Wednesday, June 22, 2011

1. The Thirties: The Age of the "White Telephones" part nine

by Ernesto G. Laura - Compiled by A.N.I.C.A. (National Association of Motion Pictures and Affiliated Industries) Rome, Italy - Edited by CIES Soc. Coop. r.1 (Institute for the Promotion of Italian Motion Pictures Abroad) Rome, Italy under the auspices of the Ministry of Tourism and Entertainment

Among the various regional and dialectal theatrical traditions, little space was occupied by the Roman dialect theater, despite the presence of an extraordinary actor like Ettore Petrolini. Roman dialect flourished, not so much in the "respectable" theaters, as on the shoddy stages of secondrate vaudeville houses, which were mostly located in the poorer parts of town with a decidedly working-class audience. One of the lesser celebrities of those theaters was Aldo Fabrizi (born in 1906), comedian, poet, entertainer of enormous appeal with his round face, his plump body and a deliberately unconventional way of speaking, that is with the words almost "eaten" to give the impression of words being made up on the spot rather than memorized beforehand. A former silent movie star who had taken up directing with some success, Mario Bonnard (1889-1965) put Fabrizi, then unknown in movies, into the leading role of AVANTI C'E POSTO... [COME ON, THERE'S ROME...: 1942]. On stage, the actor had created, with a fine sense of parody, a number of typical Roman characters, including a streetcar conductor. It was this figure which was placed at the center of a story that recaptures the humorous, sentimental flavor of Camerini's comedies in telling of the bashful courtship a middle-aged streetcar conductor pays to a pretty young house maid who is out of a job, until he realizes that the girl is in love with a young colleague of his. The story, written by Zavattini, Fabrizi and Piero Tellini, is weak, but it is the way it is told that matters. Between romantic scenes and scintillating gags, a quite accurate picture of wartime Rome emerges and the film ends sadly with the young husband-to-be leaving for the front of an already lost war. Federico Fellini also lent a hand to the script and certain gags are typically his. Immediately after, Mario Bonnard, director; Fellini, Fabrizi, Tellini, scriptwriters; Marino Girolami, scenarist, came up with CAMPO DE' FIORI (1943), where Aldo Fabrizi plays the part of a fishmonger who has a stormy love affair with a woman who sells fruit and vegetables in the popular open-air market of Campo de' Fiori, one of the most picturesque squares in Rome. The woman was Anna Magnani, till then known as a variety show star with Toto and in films in the type-cast role of a coarse woman of dubious reputation. CAMPO DE' FIORI completely overhauled the image of Anna Magnani, turning her into a positive figure: a simple woman of the people, all heart and instinct, brusque and aggressive in manner. A love affair between two actors no longer very young (Fabrizi was thirty-seven, Magnani thirty-five) in lower-class roles was something new and the film took great delight in the lively imagery of the true-to-life streets and squares of Rome. The third and last film of the series was, again in 1943, L'ULTIMA CARROZZELLA [THE LAST CARRIAGE], directed by Mario Mattoli and written by Fabrizi and Fellini, the story of a Roman carriage driver, galled by the competition of taxis, who forbids his daughter to marry a taxi driver. This then completes the triptych which brought to the screen a bittersweet image of "popular" Rome, of simple people who live modestly off their earnings in a city caught in the transition between an old world that would be swept away by the war, and a new world that could yet barely be glimpsed. Meanwhile, as the historic tragedy of Italy ran its course, comedy pointed in the direction of human solidarity and understanding with a certain hope for the future.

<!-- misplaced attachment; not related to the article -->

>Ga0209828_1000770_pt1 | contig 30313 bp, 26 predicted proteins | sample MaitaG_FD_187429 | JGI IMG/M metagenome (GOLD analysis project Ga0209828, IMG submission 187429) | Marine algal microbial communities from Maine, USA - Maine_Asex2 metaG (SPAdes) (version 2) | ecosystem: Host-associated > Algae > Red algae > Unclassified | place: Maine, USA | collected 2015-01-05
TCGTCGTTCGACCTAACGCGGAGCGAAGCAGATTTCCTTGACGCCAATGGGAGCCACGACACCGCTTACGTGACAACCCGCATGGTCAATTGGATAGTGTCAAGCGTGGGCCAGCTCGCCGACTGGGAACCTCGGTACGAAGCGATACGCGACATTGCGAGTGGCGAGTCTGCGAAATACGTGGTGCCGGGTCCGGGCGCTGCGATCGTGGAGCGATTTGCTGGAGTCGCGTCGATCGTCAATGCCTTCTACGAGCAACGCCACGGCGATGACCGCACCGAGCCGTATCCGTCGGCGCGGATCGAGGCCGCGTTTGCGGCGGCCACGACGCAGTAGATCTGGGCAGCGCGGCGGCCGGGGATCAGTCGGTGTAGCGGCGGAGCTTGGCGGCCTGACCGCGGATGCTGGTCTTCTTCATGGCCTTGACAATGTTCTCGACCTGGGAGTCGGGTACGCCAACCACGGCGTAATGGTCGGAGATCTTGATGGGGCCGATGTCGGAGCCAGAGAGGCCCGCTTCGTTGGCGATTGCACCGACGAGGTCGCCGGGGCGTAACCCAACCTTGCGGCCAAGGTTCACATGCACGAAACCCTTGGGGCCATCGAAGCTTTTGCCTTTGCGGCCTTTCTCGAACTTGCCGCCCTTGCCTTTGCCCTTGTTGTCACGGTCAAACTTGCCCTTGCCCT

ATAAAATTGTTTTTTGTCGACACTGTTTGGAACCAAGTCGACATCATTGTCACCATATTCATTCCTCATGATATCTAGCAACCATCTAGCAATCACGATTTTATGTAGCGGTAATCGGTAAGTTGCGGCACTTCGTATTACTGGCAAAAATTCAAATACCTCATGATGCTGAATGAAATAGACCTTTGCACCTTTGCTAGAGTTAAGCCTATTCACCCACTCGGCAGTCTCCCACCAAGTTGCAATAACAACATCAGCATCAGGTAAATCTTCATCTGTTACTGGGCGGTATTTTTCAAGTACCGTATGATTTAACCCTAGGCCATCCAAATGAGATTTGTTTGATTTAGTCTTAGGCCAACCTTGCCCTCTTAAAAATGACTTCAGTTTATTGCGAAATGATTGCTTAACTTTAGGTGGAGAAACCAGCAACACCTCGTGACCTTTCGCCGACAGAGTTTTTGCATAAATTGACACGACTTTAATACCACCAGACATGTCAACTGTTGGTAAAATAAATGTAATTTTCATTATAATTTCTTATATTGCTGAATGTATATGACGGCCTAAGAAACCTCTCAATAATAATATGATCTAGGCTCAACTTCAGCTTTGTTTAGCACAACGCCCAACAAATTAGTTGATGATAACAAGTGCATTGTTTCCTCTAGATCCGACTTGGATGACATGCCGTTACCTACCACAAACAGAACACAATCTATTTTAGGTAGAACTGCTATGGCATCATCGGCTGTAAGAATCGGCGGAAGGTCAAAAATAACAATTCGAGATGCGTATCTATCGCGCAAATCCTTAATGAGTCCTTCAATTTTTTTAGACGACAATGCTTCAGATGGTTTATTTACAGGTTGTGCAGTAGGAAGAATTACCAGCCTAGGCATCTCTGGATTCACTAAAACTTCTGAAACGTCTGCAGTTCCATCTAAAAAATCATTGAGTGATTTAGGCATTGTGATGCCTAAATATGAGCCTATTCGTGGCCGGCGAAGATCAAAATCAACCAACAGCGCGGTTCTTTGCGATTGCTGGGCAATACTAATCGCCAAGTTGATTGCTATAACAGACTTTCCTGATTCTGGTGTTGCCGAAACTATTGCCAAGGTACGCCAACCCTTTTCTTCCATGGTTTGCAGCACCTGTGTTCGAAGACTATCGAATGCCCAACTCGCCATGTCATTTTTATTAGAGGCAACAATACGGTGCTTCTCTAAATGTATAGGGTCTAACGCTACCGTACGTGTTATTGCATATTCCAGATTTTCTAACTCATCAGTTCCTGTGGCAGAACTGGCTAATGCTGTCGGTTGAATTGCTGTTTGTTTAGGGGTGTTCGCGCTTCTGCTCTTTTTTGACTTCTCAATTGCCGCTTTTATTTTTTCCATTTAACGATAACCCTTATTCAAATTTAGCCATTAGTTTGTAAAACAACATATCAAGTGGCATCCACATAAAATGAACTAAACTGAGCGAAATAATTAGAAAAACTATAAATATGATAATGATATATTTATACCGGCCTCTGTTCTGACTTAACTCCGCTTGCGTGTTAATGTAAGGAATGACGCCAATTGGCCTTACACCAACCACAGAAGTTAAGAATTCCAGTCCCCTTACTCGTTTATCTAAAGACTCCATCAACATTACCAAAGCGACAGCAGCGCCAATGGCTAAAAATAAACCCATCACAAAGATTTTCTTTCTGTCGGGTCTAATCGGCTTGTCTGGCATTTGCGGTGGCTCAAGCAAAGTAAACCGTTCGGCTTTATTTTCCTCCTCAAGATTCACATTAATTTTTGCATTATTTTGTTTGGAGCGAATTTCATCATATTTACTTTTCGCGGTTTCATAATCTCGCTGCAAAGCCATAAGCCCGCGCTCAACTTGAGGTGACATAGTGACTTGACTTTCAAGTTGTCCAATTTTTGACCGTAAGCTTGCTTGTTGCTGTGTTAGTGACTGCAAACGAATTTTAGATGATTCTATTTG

No comments:

Post a Comment